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The Mad Lover is a Jacobean era stage play, a tragicomedy by John Fletcher that was initially published in the first Beaumont and Fletcher folio of 1647.

Fletcher's sole authorship of the play was specified during the seventeenth century by his friend Sir Aston Cockayne; since Fletcher's distinctive pattern of stylistic and textual preferences is continuous through the text, his authorship is not questioned.

Performance

The play was acted by the King's Men; the cast list added to the play in the second Beaumont and Fletcher folio of 1679 includes Richard Burbage, John Lowin, Robert Benfield, William Ecclestone, Nathan Field, Richard Sharpe, and Henry Condell. The cast list indicates a production between 1616, when Field joined the company, and Burbage's death in March 1619. In her diary, Lady Anne Clifford mentions seeing a performance of the play at Court on 5 January 1617 (new style).[1] The play was revived in 1630.

Sources

Fletcher drew materials from Honoré D'Urfé's novel Astrée for this play, as he did with Monsieur Thomas and Valentinian. Fletcher also borrowed story materials from Bandello and Josephus. The plot point in which Cleanthe suborns a priestess, to obtain a favorable oracle for her brother Syphax, is a version of the Paulina and Mundus story in Josephus.

In the Restoration

The play was revived early in the Restoration era, with Edward Kynaston in the role of the princess (when women onstage were still an innovation and a rarity). Samuel Pepys saw it at the Salisbury Court Theatre on 9 February 1661, again on 2 December the same year, and again on 18 February 1669. The play was adapted to meet changing tastes, again like other Fletcherian plays; a version by Peter Anthony Motteux was scored with music and songs by John Eccles and Daniel Purcell and staged by Thomas Betterton in 1703–4.[2][3]

Melancholy and music

The Mad Lover, as its title indicates, deals with a case of "melancholia" or depression due to an unsatisfactory romantic attachment. In this respect, it relates to a number of other dramas of its historical era that include the same or similar subject matter, including Fletcher's The Noble Gentleman, The Nice Valour, and John Ford's The Lover's Melancholy. The Mad Lover has been noted for its use of music as a treatment for mental illness; the play has been called "the most extensive example within a single play of the use of musical sound and imagery in the depiction and cure of madness."[4] The characters in the play stage a masque in their attempt to treat the mad general, Memnon; drawing on the myth of Orpheus, it is a Masque of Beasts and Trees, with an ape, dog, lion, and dancing trees — all former men and foolish lovers.


In 1897, Charles Villiers Stanford composed and orchestrated a musical setting for an excerpt from The Mad Lover, titled "The Battle of Pelusium."[5]

References

  1. ^ J. W. Lawrence, "The Date of The Mad Lover," Times Literary Supplement, 24 November 1927, p. 888.
  2. ^ Arthur Colby Sprague, Beaumont and Fletcher on the Restoration Stage, Cambridge, MA, Harvard University Press, 1926; pp. 13-14, 19, 26, 271-3.
  3. ^ Katherine West Scheil, The Taste of the Town: Shakespearean Comedy and the Early Eighteenth-Century Theater, Lewisburg, PA, Bucknell University Press, 2003; p. 114.
  4. ^ John P. Cutts, "Music in The Mad Lover," Studies in the Renaissance Vol. 8 (1961), pp. 236-48.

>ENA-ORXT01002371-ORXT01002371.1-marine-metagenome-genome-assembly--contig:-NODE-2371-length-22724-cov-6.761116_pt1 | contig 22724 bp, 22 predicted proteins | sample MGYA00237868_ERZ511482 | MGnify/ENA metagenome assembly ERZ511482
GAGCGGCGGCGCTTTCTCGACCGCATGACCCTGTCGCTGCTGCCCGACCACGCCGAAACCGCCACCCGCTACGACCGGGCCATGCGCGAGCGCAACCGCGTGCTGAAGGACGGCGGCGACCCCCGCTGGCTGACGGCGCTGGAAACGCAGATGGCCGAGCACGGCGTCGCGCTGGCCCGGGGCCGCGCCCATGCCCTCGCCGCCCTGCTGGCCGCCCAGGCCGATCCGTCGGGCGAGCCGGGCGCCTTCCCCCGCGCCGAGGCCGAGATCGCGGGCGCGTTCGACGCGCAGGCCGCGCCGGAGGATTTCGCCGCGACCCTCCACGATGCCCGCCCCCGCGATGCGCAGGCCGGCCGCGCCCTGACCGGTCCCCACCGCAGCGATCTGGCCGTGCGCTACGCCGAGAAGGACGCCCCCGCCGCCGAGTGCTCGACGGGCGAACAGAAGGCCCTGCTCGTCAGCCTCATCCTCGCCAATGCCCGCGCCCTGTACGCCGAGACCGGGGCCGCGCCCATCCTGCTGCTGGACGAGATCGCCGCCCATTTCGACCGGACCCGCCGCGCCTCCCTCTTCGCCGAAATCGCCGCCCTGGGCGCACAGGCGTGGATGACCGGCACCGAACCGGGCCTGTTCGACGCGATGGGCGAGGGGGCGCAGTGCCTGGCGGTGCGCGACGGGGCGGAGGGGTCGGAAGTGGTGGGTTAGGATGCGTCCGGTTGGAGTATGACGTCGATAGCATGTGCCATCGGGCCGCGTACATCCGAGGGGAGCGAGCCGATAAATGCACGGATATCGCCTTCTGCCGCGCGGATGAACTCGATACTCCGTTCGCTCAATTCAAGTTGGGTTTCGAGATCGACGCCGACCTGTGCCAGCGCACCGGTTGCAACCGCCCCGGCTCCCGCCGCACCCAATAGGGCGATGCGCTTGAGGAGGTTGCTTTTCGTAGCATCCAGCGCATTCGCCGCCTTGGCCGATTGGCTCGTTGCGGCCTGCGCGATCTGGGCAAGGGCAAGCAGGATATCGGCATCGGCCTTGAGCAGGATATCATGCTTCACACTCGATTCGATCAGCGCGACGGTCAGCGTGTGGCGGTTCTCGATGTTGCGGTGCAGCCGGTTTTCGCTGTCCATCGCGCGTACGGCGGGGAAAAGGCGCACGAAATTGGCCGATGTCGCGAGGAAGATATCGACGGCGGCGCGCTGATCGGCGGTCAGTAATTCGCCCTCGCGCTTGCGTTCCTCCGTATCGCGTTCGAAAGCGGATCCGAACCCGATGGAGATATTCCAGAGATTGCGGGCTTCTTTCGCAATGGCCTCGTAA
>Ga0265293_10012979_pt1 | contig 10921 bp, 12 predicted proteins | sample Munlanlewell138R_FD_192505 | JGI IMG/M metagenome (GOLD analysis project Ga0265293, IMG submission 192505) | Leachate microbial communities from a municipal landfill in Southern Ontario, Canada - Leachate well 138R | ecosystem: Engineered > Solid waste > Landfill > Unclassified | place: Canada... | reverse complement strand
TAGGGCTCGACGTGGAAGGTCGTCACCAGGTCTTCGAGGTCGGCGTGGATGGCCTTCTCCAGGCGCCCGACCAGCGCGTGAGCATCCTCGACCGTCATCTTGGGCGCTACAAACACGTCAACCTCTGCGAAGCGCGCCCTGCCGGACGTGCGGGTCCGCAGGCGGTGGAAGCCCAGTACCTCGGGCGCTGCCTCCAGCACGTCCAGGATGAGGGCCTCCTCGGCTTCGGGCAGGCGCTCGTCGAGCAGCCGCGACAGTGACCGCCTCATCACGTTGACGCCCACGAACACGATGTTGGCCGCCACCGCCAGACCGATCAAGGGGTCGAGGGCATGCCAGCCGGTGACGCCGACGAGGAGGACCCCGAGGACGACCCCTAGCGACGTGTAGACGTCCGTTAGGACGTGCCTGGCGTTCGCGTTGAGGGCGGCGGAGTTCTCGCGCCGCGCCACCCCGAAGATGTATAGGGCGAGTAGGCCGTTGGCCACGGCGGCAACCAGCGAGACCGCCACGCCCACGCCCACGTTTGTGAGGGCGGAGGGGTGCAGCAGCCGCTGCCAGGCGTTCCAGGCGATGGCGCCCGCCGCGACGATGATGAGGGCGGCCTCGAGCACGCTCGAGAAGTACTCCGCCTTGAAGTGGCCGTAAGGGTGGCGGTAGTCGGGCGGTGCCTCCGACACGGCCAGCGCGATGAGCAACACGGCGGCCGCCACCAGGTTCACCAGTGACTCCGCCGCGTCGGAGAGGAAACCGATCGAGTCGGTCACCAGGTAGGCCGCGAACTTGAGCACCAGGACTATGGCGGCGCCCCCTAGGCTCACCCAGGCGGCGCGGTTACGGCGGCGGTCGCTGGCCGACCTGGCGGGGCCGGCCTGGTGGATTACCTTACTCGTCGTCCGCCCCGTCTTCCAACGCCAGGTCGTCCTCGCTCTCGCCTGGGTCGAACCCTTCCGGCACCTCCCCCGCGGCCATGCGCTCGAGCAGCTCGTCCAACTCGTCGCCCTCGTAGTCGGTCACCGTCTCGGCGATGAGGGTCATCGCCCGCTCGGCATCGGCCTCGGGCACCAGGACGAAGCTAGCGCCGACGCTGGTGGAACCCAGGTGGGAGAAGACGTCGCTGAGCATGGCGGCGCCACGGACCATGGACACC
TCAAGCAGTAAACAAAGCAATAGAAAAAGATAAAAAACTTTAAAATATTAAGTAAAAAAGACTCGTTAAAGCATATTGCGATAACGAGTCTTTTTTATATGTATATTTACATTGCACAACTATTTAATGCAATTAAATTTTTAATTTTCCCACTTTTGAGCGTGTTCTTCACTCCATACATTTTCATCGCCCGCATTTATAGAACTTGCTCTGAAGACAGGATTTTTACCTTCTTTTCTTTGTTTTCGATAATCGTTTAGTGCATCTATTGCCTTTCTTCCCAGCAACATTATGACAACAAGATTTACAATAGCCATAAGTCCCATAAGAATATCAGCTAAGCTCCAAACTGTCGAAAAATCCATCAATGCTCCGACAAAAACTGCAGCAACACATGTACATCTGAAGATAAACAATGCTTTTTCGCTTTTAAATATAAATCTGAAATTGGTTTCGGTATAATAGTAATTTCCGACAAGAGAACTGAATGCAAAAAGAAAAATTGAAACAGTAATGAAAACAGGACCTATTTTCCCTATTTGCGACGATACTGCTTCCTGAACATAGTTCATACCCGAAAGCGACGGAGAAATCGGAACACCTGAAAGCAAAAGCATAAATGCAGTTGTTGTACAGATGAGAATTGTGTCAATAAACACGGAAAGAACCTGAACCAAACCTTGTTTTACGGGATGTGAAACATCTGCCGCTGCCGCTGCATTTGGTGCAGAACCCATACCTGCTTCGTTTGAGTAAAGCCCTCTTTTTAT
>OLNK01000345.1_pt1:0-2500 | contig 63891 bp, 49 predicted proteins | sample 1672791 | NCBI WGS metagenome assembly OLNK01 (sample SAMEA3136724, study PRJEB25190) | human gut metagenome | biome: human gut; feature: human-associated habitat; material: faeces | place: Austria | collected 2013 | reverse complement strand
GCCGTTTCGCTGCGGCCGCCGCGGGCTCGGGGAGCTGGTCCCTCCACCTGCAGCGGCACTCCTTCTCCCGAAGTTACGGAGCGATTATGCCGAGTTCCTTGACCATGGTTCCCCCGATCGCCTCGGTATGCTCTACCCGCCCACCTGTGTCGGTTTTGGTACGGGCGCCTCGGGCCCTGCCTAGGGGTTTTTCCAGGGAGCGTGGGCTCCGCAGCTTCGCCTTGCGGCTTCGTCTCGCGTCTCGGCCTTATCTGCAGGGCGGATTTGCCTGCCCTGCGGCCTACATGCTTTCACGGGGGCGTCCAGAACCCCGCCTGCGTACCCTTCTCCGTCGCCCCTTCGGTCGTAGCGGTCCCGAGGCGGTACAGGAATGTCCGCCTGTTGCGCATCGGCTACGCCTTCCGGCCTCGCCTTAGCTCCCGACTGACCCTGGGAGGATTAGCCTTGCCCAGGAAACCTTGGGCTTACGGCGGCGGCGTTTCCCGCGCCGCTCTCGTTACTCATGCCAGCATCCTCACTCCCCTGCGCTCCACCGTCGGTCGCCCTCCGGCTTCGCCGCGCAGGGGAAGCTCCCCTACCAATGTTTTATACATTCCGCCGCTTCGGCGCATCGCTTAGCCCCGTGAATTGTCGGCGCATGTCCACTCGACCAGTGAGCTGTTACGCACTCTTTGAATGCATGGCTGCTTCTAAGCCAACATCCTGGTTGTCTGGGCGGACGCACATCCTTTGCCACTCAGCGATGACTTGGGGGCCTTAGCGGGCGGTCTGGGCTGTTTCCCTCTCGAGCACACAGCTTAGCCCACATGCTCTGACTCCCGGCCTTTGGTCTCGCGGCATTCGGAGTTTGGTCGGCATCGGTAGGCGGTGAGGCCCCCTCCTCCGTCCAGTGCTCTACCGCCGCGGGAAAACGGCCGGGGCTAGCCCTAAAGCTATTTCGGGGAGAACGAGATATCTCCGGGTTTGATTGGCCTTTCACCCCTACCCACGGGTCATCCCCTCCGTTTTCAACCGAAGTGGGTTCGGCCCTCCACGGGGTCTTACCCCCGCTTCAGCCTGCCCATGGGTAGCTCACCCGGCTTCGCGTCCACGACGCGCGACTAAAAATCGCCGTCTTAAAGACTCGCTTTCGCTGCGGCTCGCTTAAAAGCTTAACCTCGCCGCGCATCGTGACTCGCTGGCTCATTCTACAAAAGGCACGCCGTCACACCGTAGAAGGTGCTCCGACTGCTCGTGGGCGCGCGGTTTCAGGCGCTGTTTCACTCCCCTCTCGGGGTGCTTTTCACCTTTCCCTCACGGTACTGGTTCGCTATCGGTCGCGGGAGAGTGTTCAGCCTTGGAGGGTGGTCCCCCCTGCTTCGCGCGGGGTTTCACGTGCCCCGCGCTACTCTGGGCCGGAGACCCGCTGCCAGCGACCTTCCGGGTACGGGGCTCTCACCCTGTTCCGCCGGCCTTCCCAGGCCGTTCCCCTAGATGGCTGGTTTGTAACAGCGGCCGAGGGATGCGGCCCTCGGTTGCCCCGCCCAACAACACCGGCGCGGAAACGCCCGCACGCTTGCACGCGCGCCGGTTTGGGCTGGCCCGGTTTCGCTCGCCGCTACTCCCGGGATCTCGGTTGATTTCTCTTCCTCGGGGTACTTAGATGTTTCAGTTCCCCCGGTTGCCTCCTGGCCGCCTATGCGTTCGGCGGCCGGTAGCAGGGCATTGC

5. ^ Jeremy Dibble, Charles Villiers Stanford: Man and Musician, Oxford, Oxford University Press, 2002; p. 289.

3 Annotations

TerryF  •  Link

First acted in 1616, there is no edition of it available on the web, but there are two songs from it:

TO VENUS

by: John Fletcher

OH, fair sweet goddess, queen of love,
Soft and gentle as thy doves,
Humble-eyed, and ever ruing
Those poor hearts, their loves pursuing!
Oh, thou mother of delights,
Crowner of all happy nights,
Star of dear content and pleasure,
Of mutual loves and endless treasure!
Accept this sacrifice we bring,
Thou continual youth and spring;
Grant this lady her desires,
And every hour we'll crown thy fires.

'To Venus' was originally published in The Mad Lover (1647).
----------------

ORPHEUS I AM, COME FROM THE DEEPS BELOW

by: John Fletcher

ORPHEUS I am, come from the deeps below,
To thee, fond man, the plagues of love to show.
To the fair fields where loves eternal dwell
There's none that come, but first they pass through hell:
Hark, and beware! unless thou hast loved, ever
Beloved again, thou shalt see those joys never.

Hark how they groan that died despairing!
Oh, take heed, then!
Hark how they howl for over-daring!
All these were men.

They that be fools, and die for fame,
They lose their name;
And they that bleed,
Hark how they speed!

Now in cold frosts, now scorching fires
They sit, and curse their lost desires;
Nor shall these souls be free from pains and fears,
Till women waft them over in their tears.

'Orpheus I am, Come from the Deeps Below' was originally published in The Mad Lover (1647).
http://www.poetry-archive.com/f/fletcher_john.html

Michael Robinson  •  Link

First published in:-

Comedies and tragedies written by Francis Beaumont and Iohn Fletcher Gentlemen. Neverprinted [sic] before, and now published by the authours originall copies.
London : printed for Humphrey Robinson, at the three Pidgeons, and for Humphrey Moseley, at the Princes Armes in St Pauls Church-yard, 1647.
[52], 75, [1], 143, [1], 165, [3], 71, [1], 172, 92, 51, p. 50, 28, 25-48 p., [1] leaf of plates : port. ; 2⁰.
Wing (CD-Rom, 1996), B1581; Pforzheimer, 53

This was the only edition available to Pepys in the diary period. He replaced the volume later with the 1679 folio 'Works,' PL 2623.

For history, plot etc.:-
http://en.wikipedia.org/wiki/The_Mad_Lover

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References

Chart showing the number of references in each month of the diary’s entries.

1661

  • Feb
  • Dec

1664

1669